Writing The Starving Artist’s Diet opened my eyes. I reached out to so many artists because I felt they could bring an added dimension to the book that I could not have done alone. What I found interesting was that many were eager to participate and contribute. I also found a few who thought they were too good for the book. What I love about this book is that it isn’t pretentious. It let’s us laugh at ourselves and then in a way also encourage ourselves to press on. It’s about survival. It’s about the human condition. Pain without laughter is just pain. But pain with laughter will lead to joy. Artists create because they have to. It is a fulfillment of who they were created to be. It’s hard to be an artist. Most artists are underappreciated. Many are afflicted with emotional distress or came from broken homes and painful childhoods. Their art helps them recover and conquer that which afflicts them. And the artist’s audience helps the artist heal.

I guess one of the reasons I never claimed the moniker of “artist” was that I didn’t want to be judged. But why should I have ever cared? I don’t know why, but I did. I guess that’s just the plight of an artist. Being judged. Ultimately, I want to not care. I want to just be myself, but that is very risky and potentially devastating to the financial bottom line.

I can’t say that I’ll be a different person from this point forward, but I’m going to try and not be afraid of claiming that I’m an artist. It’s true. I am. I write, act, and sing. I’ll let everyone else be the judge of how well I do any of those things. But being an artist is not about talents, skills, clothes, or attitude. It is a state of mind. You are who you are.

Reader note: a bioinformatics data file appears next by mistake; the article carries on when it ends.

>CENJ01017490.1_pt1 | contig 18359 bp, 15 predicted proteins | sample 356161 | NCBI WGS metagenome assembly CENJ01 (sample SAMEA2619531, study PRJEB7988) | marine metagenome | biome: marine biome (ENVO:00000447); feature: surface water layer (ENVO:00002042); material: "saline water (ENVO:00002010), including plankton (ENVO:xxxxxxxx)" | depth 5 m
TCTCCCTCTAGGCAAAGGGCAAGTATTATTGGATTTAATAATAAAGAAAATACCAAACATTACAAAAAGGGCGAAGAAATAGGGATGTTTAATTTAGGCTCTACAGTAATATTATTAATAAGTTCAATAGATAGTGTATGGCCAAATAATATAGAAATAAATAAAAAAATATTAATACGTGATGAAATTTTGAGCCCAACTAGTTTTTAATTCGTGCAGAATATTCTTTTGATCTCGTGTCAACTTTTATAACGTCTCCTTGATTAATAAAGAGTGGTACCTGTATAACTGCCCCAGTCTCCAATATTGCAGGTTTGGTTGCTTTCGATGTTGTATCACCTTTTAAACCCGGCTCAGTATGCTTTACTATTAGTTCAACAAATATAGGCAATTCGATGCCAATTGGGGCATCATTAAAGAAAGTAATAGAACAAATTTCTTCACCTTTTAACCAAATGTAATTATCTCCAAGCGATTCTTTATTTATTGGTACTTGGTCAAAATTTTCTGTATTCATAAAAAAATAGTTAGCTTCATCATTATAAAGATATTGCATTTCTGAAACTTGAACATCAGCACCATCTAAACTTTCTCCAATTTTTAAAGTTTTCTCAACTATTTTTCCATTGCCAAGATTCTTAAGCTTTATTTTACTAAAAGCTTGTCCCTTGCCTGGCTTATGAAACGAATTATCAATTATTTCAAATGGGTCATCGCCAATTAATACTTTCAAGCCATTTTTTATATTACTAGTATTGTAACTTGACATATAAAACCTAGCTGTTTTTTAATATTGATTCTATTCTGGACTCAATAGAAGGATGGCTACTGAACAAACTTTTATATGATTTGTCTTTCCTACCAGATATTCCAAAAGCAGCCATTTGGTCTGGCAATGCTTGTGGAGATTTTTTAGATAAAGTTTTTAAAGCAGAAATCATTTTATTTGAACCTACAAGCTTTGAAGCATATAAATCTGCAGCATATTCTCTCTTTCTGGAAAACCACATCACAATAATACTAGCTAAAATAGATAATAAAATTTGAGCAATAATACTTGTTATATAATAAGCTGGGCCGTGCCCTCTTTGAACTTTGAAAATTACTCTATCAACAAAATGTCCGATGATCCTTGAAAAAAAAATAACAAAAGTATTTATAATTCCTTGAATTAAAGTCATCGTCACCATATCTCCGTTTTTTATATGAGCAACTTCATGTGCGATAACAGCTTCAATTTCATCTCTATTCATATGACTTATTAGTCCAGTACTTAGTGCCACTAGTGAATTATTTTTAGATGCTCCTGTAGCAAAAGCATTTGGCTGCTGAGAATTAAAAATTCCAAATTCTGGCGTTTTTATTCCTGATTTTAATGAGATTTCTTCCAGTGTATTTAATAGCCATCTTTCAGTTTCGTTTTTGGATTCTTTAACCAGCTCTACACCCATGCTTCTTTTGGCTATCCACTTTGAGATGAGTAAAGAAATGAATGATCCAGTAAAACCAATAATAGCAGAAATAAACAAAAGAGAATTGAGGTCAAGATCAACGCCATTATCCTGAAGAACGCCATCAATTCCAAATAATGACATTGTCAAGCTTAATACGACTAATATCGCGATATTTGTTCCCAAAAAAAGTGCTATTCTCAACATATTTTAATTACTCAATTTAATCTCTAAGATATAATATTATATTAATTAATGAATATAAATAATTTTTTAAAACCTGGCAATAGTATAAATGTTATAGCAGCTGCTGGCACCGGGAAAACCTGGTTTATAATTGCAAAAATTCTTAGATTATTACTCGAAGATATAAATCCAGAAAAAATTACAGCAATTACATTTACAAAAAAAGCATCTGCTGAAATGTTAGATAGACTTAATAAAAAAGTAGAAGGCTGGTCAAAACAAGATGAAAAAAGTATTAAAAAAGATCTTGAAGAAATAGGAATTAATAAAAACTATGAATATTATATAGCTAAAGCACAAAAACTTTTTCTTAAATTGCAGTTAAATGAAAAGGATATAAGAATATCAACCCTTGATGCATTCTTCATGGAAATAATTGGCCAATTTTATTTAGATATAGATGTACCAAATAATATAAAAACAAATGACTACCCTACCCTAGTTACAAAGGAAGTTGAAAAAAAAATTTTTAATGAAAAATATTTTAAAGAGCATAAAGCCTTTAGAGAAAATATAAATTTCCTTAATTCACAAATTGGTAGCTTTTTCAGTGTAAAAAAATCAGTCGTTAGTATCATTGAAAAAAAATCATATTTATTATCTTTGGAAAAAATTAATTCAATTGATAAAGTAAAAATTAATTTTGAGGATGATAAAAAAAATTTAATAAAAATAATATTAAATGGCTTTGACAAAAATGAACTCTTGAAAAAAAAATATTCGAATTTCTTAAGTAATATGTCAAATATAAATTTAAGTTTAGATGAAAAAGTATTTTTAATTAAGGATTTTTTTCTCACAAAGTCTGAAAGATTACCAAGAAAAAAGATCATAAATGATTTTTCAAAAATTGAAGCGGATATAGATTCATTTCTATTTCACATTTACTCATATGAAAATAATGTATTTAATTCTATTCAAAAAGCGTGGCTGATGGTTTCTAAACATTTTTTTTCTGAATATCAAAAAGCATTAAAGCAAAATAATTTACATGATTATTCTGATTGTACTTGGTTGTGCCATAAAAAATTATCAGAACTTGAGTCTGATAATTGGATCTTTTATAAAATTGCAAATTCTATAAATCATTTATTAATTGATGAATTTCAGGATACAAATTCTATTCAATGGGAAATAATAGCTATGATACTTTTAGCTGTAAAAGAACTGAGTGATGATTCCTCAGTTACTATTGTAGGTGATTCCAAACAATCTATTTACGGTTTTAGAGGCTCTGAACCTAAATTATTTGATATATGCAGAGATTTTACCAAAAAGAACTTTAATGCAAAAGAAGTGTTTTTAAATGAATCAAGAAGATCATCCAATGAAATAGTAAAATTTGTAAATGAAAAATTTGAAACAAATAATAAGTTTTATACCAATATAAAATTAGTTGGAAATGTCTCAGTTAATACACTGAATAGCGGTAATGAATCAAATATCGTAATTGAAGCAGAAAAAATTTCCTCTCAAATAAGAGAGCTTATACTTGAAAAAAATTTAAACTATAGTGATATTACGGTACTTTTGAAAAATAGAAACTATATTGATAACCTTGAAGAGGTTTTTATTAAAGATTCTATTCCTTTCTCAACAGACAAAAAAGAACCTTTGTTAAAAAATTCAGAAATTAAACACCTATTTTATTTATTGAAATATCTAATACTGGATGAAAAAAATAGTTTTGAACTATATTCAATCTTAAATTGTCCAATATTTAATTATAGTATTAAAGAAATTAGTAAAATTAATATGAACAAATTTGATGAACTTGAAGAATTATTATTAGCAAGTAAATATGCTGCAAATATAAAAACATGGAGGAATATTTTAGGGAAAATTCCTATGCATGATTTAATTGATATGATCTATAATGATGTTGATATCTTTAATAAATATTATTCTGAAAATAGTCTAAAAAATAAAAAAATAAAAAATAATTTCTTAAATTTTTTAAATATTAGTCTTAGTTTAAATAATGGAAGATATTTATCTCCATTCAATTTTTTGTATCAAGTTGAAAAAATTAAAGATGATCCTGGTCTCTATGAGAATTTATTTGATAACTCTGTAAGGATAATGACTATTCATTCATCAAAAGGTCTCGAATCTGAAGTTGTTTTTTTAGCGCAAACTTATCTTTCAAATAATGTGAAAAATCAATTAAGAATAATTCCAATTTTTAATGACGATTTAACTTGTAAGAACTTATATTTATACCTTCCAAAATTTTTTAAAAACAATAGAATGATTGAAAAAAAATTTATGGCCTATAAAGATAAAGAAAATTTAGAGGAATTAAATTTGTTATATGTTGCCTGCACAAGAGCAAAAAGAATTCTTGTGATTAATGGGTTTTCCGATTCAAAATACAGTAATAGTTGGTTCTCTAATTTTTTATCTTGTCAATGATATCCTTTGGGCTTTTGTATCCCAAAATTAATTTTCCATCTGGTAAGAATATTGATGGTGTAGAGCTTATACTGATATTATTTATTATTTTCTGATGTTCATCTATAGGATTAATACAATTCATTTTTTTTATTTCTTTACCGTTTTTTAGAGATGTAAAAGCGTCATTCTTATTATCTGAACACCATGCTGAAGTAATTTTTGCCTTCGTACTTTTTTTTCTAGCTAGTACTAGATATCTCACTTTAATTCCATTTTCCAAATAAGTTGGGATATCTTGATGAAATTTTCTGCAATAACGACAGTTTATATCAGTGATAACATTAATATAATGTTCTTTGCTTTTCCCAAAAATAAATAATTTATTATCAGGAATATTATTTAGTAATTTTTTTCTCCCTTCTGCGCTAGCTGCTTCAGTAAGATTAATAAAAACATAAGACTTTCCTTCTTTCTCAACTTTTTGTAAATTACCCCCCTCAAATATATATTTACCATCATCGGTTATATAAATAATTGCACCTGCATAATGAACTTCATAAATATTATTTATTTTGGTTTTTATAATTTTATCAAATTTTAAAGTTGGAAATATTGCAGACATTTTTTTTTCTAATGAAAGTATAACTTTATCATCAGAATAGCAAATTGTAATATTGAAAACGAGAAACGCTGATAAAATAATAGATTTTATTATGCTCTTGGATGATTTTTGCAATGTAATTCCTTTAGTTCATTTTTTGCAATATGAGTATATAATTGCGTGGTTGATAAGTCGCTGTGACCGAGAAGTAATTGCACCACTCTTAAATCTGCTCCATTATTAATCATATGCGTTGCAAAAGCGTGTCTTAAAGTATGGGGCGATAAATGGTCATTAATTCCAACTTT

Are you an artist? What is your art? Do you treat all your work as a masterpiece? Art is not limited to paintings and sculptures. It’s not limited to dance or music. Art can be whatever you do depending on how you approach it. It’s a mixture of skill, passion, and determination. It’s the thing you do to fulfill who you were created to be.

I am a Renaissance Man. More than a Jack of all trades. I am an artist.

Amy Tan on Creativity

March 7, 2011
By

Here’s a TED talk by Amy Tan about creativity. What do you think?

Potato

February 25, 2011
By
Potato

I am pretty certain the potato is the single most versatile food i have ever had the pleasure of loving. Spuds are filling in the belly and thin on the pocket book and have literally 1000 serving options.

MY MOST COMMON GO TO’S:

Baked:  After a KO fight with a toothpick, olive oil massage, and sprinkling of salt. Throw that battered potato in the oven for 45 minutes and you’ve got a knock out side dish, every time.

Mashed:  Skins on and cubed. toss those carbohydrate cubes in boiling water until they break apart when poked with a fork, strain, return to the hot pan. Turn the stove off at this point, add butter, milk, and pepper to taste. Then play with the mixer until the perfect chunky creamy starch pot comes to life.

AND MY NEW FAVORITE…

Saute-steamed spuds with spinach and onion:  I use a tall skillet with a lid for this and may start eating it daily. Stove set at mid-hi (just above the 6 on my stove) 3 tablespoons of olive oil in the pan.  I add the cubed spud first, shaking the pan to keep the little guys from sticking to the bottom. as they start to brown, I add 1 sliced red onion and season with white and black pepper, on goes the lid.  I shake the pot again at this point.  In another few moments, after the onions look appropriately sauteed, I turn the heat down to medium low (4) and add a tablespoon of butter.  Five minutes later the spuds are soft enough to eat so in goes 2 handfuls of chopped spinach and on goes the lid for another 3 minutes.  After a quick stir these bad boys are ready to eat.